“It makes no sense to have a policy to say we are going to fight extremists militarily, but to follow with a political refugee policy that fosters the recruitment [by] the very groups we are fighting,” he said. “Instead, the refugee political message needs to be in harmony with the military efforts.”
With Congress in control of the funding for refugee resettlement, Republicans say their concerns over vetting procedures for admitting refugees to the U.S. outweigh other concerns, and that they need more assurances the program cannot be infiltrated by Islamic extremists.
In calling for stronger vetting, these critics have pointed to testimony last year to Congress from FBI Director James Comey, in which he said there are challenges to how the U.S. screens refugees, specifically with the limitations in gathering intelligence in war-torn Syria.
Republicans also note recent terrorist attacks in Europe where some of the terrorists involved had posed as refugees.
“We have a new dimension on the national security front that we never faced before,” said Rep. Mark Meadows, R-N.C., in an interview with The Daily Signal.
“Where in the past refugees have come to the U.S. as a place of rescue and safety, now we have credible evidence that suggests that ISIS and other terror groups are trying to take advantage of our generosity and compassion. So that does necessitate a change in not only our priorities, but also the funding we allocate to this particular issue.”
Meadows is among members of the conservative House Freedom Caucus who have said they would support a government spending bill that expires in December, rather than later in the new year, if the legislation contains language pausing refugee resettlement.
The Freedom Caucus prefers the spending bill to run past the lame-duck session of Congress, but Meadows and other members say they’d abandon that position if their concerns over refugee resettlement were addressed.
A larger House conservative group, the Republican Study Committee, is also pushing congressional leadership to include a policy rider to the spending bill related to the refugee issue.
“A lot of us agree with the vast majority of Americans that we should be certain we can vet these refugees before we give them free access to the U.S.,” said Rep. Andy Harris, R-Md., a Freedom Caucus member who is running to become chairman of the Republican Study Committee.
“I believe a CR [continuing resolution to fund the government] should have a refugee component as part of it,” Harris told The Daily Signal in an interview, adding:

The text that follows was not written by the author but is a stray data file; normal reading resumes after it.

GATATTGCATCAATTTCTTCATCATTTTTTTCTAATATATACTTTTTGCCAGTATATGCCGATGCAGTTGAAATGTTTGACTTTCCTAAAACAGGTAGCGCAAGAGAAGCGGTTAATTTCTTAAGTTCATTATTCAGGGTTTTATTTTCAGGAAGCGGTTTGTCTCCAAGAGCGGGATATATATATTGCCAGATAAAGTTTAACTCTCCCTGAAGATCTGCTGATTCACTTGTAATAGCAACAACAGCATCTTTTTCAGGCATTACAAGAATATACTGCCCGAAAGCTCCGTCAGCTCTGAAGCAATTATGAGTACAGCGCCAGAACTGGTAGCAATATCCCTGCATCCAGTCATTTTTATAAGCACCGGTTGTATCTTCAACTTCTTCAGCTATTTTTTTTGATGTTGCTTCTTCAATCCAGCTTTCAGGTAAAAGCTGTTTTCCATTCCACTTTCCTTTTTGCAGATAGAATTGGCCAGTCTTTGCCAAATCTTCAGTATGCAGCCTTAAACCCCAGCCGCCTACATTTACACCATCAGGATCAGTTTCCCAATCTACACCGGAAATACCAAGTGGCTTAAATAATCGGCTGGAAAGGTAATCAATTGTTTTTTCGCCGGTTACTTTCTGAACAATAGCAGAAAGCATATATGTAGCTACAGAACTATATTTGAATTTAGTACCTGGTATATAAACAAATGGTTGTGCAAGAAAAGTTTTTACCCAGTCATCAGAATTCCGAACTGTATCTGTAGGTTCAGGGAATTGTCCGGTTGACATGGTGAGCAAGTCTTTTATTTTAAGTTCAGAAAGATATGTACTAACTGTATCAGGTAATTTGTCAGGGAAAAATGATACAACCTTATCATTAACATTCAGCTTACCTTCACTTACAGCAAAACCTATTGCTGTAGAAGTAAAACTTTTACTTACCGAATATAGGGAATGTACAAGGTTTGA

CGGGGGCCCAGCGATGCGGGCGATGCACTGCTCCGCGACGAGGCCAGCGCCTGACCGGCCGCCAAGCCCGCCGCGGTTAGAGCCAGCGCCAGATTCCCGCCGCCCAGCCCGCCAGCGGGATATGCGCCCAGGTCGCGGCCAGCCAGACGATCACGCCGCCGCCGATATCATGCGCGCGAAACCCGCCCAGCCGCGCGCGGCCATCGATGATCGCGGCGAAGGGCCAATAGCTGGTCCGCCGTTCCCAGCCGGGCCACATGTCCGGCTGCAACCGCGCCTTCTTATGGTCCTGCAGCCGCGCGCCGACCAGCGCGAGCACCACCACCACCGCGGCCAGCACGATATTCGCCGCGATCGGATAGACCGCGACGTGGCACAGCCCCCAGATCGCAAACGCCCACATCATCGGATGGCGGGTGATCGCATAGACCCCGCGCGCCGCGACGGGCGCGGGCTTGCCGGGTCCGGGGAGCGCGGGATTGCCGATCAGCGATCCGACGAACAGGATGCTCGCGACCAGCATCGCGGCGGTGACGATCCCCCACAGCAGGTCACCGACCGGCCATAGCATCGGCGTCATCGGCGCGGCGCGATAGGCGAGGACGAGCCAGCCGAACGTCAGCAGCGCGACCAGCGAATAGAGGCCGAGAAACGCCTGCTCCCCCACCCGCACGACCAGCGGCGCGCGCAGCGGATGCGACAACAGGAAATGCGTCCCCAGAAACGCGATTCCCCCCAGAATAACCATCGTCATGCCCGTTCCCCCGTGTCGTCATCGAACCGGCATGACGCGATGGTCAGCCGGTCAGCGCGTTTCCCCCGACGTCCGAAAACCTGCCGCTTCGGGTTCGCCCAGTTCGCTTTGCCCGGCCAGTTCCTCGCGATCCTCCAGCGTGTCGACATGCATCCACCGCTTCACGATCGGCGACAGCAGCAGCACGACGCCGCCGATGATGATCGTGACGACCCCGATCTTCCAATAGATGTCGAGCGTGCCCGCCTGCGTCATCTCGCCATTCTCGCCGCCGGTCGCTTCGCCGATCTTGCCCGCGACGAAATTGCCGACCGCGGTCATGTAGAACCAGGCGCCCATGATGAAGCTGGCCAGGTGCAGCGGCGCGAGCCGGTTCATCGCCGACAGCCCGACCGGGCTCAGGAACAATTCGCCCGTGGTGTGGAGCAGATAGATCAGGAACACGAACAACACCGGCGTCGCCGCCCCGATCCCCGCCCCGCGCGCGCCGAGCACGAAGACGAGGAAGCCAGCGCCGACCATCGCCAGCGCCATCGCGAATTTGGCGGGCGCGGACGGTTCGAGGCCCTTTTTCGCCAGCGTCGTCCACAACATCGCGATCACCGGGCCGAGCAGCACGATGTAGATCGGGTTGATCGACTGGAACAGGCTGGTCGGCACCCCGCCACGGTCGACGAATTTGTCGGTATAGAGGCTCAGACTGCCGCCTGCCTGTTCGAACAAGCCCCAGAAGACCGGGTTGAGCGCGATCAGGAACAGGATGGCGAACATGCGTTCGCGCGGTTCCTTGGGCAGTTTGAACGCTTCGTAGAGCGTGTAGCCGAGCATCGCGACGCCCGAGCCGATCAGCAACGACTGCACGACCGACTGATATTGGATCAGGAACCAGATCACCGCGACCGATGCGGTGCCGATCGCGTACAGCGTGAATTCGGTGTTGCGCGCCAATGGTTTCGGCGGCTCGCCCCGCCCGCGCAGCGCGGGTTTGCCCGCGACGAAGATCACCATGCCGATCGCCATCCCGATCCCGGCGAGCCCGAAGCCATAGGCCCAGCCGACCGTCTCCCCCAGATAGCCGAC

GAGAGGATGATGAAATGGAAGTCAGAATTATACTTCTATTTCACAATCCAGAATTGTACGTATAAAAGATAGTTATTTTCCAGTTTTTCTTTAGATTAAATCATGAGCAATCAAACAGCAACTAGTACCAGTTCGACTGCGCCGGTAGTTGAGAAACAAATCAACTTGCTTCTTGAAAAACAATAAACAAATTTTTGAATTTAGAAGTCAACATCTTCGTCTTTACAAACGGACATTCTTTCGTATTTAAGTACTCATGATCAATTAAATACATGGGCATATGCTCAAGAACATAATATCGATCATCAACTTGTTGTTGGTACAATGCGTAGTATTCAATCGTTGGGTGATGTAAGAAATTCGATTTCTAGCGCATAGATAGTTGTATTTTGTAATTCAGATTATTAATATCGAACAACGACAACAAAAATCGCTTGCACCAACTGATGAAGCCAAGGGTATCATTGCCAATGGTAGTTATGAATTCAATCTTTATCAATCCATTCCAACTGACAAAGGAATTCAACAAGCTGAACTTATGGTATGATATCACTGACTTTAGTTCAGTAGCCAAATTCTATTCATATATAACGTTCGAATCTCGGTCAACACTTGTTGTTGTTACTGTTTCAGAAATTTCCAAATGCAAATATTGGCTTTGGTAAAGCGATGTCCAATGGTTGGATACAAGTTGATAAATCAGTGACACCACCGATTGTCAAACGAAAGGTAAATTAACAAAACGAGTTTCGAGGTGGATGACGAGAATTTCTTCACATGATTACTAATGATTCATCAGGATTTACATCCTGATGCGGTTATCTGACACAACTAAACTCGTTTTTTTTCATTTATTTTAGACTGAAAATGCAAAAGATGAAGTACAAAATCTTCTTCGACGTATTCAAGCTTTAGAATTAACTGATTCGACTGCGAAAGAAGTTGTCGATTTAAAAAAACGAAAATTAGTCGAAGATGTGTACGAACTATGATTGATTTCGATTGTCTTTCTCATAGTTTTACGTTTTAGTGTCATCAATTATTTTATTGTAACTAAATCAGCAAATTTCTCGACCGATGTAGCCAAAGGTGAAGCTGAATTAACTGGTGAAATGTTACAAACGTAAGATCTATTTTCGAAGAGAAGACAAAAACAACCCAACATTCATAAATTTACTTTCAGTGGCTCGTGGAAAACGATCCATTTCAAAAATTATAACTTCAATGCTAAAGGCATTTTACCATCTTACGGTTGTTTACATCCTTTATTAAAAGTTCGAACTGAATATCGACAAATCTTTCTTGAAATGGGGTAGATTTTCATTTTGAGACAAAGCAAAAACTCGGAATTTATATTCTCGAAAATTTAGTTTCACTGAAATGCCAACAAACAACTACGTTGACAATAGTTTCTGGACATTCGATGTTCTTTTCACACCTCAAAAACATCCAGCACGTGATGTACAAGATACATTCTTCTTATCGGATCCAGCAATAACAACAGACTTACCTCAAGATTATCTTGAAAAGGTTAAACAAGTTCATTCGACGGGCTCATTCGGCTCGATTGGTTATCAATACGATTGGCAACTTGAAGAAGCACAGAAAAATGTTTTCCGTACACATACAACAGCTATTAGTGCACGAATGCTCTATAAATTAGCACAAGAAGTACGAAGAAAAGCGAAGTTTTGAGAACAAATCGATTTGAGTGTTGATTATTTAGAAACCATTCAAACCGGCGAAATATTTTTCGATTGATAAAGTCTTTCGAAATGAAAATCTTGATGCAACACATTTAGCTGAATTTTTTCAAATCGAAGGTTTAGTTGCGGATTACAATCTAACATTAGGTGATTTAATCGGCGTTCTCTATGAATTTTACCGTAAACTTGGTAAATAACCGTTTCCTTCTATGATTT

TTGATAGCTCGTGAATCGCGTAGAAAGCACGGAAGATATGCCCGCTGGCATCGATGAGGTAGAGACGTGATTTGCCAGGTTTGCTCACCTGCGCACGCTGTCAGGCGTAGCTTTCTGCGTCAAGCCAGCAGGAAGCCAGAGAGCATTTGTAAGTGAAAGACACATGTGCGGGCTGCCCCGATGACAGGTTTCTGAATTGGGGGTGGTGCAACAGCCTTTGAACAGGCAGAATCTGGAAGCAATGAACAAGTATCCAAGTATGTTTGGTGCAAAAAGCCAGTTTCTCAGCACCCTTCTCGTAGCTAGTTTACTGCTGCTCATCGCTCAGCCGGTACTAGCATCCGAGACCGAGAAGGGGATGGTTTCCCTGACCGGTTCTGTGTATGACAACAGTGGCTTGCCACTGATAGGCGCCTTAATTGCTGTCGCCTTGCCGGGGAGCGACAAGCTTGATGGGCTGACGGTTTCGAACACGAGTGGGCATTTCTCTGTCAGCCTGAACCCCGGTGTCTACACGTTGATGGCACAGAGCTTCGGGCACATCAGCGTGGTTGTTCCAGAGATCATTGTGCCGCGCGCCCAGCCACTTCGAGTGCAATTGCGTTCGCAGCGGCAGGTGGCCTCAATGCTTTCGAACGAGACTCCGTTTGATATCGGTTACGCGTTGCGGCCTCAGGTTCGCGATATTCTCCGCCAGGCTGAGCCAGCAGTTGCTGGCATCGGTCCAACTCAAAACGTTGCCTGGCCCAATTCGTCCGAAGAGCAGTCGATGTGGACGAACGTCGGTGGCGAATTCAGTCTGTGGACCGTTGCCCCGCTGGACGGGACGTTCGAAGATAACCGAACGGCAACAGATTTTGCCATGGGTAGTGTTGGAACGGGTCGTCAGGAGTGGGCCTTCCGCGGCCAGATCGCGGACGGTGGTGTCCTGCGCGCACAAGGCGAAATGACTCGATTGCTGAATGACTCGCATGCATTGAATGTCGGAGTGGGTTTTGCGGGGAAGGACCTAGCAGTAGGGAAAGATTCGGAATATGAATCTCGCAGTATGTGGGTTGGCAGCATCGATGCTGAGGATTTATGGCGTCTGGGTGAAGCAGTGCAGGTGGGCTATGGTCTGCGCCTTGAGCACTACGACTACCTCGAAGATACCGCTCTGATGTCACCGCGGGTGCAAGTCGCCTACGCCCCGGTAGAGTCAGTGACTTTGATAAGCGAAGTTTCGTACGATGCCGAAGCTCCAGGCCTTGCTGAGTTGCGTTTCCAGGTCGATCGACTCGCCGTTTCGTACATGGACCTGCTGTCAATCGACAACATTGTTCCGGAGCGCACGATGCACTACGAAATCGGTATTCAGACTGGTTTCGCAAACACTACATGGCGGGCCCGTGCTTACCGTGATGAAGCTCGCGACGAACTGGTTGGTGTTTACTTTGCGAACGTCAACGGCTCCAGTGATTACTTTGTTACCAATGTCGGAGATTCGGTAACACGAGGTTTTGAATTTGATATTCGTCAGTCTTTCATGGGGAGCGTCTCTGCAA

If the president wants to threaten to shut down the government because he wants to take in refugees who are not vetted, especially given what happened in New York and New Jersey, I’d like to see that argument against it.
The suspect in the New York and New Jersey bomb incidents over the weekend, Ahmad Khan Rahami, 28, is a naturalized citizen from Afghanistan who came to the U.S. as a child.
The offices of House leadership—Speaker Paul Ryan, R-Wis.; Majority Leader Kevin McCarthy, R-Calif.; and Appropriations Chairman Hal Rogers, R-Ky.—would not confirm to The Daily Signal that they would attach a refugee-related measure to the spending bill, citing the privacy of ongoing negotiations.
The Senate is widely expected to release its version of the spending bill before the House does. Sens. Ted Cruz, R-Texas, and Jeff Sessions, R-Ala., are among senators to speak out against Obama’s plan to take in more refugees this year.
But the Senate is not expected to address the issue in its version of the spending bill.
The office of Senate Majority Leader Mitch McConnell, R-Ky., did not respond to The Daily Signal’s request for comment.
Last year, the House, with the support of 47 Democrats—enough to have a veto-proof majority—passed a bill requiring tougher screening of refugees from Syria and Iraq. Senate Democrats blocked the bill from advancing, however, with only two voting to support it.
Rep. Charlie Dent, R-Pa., who leads House Republicans’ more centrist Tuesday Group, said he is doubtful party leaders would attach language related to refugees unless they know more Senate Democrats would vote for it.
“I believe any proposals that should go into the CR are ones that can attract the votes to pass, and I don’t know if this refugee rider can get the votes in the Senate,” Dent told The Daily Signal in an interview, referring to the continuing resolution to fund the government.
“It’s important that those advocating for the refugee rider make a strong case to Senate Democrats to see if they would vote for it,” Dent said. “The bottom line is nothing will get inserted unless it can get agreement in the Senate, and everyone knows that or should know that.”